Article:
Rune cards can be played two different ways in Tiki Island. First the rune card can be played for the effect printed on the card. The player can also choose to discard rune cards for a generic effect:

  • +1 Movement: A card can be discarded to add one movement to a player’s turn.
  • +1 Build (limit 1): A card can be discarded to add one build to a player’s turn.
  • Soar: Two cards can be discarded to give the player soar for the current turn.

A player can play or discard a rune card(s) at any time during their turn. If the card has the word “unhindered” it can be played or discarded on another player’s turn. You can’t play or discard a rune card on the turn you drew it. A player must carry out everything listed on a card as long as it is possible. If a card has two sets of effects the player has to roll the die to determine which set of effects occur.

Rune Cards in Tiki Island

Here is a picture of the three different types of rune cards. Permanent cards stay in front of a player until they are removed. The protected cards can’t be played against players with tiki aura. The unhindered cards can be played on other player’s turns.

End of Game

When a player gets one of their islanders to their goal island, the islander is removed from the board since it has safely reached its’ destination. This islander is safe from the effects of any card played. The first player to get all three of their islanders to their goal island wins the game.

Winning Tiki Island

The blue player has won the game because they got all three of their islanders to their goal island.


I have to say that it is kind of hard to classify what type of game Tiki Island exactly is. The game shares mechanics from a lot of different genres and yet it really doesn’t fit into any of them completely. The game has roll and move elements as you roll a dice and move around your villagers. The game also has tile laying, cards with special abilities with some cards giving your permanent advantages, choices for which action to take every turn, along with other mechanics. It might not really fit well into a specific genre but Tiki Island is a great blend of different mechanics that makes for a compelling game.

While I enjoy games of all levels of strategy from light to heavy, I would have to say that my favorite games are probably in the light to moderate strategy range. This is exactly where Tiki Island would fall on the strategy spectrum. Tiki Island is the type of game that is easy to learn but still contains quite a bit of strategy. Most people could probably learn the basics of the game within five to ten minutes. The only somewhat difficult part of the game is sometimes figuring out exactly what some of the cards do.

In addition to games that are light to moderate on the strategy spectrum, I also love games that give you options. A sign of a good game is a game that gives you options for what you can do on any given turn. I like games that give you options since it allows you to craft your own strategies and it feels like your choices matter in the game. While there is only four basic actions in Tiki Island, you can use them to create different strategies. When you add in the card’s abilities, you can approach Tiki Island in quite a few different ways.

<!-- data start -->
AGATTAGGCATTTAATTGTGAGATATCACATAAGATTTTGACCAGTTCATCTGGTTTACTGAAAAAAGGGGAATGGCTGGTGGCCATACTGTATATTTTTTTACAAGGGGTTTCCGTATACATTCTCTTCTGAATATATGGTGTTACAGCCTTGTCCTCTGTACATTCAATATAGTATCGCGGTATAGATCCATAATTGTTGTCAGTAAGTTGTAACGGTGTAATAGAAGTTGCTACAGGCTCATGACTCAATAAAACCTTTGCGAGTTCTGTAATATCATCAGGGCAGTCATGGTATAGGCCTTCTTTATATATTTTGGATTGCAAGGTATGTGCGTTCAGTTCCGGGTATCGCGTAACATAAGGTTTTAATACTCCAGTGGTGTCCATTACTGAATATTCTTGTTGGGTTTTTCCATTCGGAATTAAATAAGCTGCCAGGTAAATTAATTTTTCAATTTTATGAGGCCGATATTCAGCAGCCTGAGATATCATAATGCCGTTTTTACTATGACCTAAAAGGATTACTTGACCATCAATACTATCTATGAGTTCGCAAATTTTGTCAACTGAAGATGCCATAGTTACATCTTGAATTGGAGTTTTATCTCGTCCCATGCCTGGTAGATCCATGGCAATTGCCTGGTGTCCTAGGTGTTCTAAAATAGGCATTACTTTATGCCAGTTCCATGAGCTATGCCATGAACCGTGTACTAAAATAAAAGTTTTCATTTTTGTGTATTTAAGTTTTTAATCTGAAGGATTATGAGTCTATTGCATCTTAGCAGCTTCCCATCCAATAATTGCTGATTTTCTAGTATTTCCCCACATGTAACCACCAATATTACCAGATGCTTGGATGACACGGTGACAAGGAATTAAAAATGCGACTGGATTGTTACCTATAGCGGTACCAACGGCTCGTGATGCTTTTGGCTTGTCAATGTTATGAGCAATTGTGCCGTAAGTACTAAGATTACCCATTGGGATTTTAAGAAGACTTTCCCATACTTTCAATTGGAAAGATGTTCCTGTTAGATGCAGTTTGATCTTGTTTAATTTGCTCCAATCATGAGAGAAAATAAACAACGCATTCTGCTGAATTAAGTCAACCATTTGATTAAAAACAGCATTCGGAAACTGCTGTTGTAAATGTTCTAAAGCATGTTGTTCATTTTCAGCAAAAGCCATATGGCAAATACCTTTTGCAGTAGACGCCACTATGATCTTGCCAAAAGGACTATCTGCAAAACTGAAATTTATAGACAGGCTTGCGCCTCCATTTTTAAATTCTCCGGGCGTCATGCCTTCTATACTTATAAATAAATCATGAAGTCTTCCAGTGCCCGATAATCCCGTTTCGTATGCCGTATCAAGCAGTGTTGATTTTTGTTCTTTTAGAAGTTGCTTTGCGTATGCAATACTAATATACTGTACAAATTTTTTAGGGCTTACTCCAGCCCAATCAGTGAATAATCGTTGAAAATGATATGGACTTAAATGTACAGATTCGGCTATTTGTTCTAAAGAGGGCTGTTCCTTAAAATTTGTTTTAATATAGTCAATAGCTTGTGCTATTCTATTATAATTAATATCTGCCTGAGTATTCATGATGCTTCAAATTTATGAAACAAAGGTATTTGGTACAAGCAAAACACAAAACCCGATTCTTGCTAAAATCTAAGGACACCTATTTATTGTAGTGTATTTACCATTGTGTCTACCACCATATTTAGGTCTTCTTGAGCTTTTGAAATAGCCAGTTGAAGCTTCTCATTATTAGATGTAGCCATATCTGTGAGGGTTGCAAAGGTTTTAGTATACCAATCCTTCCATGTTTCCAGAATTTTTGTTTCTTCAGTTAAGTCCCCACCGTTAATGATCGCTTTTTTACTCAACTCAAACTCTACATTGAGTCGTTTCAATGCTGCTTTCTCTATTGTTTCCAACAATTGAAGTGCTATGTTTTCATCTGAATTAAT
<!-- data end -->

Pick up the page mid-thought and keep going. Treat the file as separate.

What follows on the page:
In general I am not a huge fan of games that rely a lot on luck. While I don’t mind a little luck in games (games would be pretty dull otherwise), I generally like when your actions in the game determine your fate in the game. I like to see luck stay at a low to moderate level. With Tiki Island utilizing a die to determine a player’s action on a given turn you would think that Tiki Island would rely heavily on luck. That is not the case though since Tiki Island does a good job letting luck play a big enough role to keep the game interesting but not having a huge role in the outcome of the game.

Here is where I have to give the game a lot of credit for the idea of advanced and basic actions. These two types of actions give Tiki Island the perfect level of luck (light-moderate). On every turn you obviously want to roll a six since it lets you take any advanced action that you want. Otherwise you are going to want to roll the number that gives you the most of the action that you want to perform on that given turn. Now in a lot games you would roll the die and would regularly get stuck rolling a number that you didn’t want and thus can either do nothing or be forced to do something that you didn’t really want to do. This is where the idea of the basic actions comes into play.

While the basic actions are never as good as the advanced actions, they give you a lot of flexibility. For example if you really wanted to build on a turn but didn’t roll an action that allowed you to build you could just choose the basic action of +1 build so you are able to build one island on your turn. While it isn’t as good as using one of the advanced build actions with build, you can still build an island if it was key to your strategy. What I really like about the basic actions is that they are worse than the advanced actions but they are close enough that a player that chooses a basic action doesn’t fall too far behind the other players.

I think controlling the board is very important to winning the game. The more spaces on the board that you control, the more options you have for movement and the more you restrict other player’s movement. It is unlikely that a player will create a complete path towards their goal island (especially in games with more players) but the more islands you control the more options you have when you use the soar option. I think the island building mechanic is interesting because different players will try to build their paths in different ways and it is always interesting when players get in each other’s way. I wish there were more opportunities to mess with other player’s islands though. The game has some cards that allow you to mess with other player’s islands but I wish there were more ways to change up the islands once they have been placed.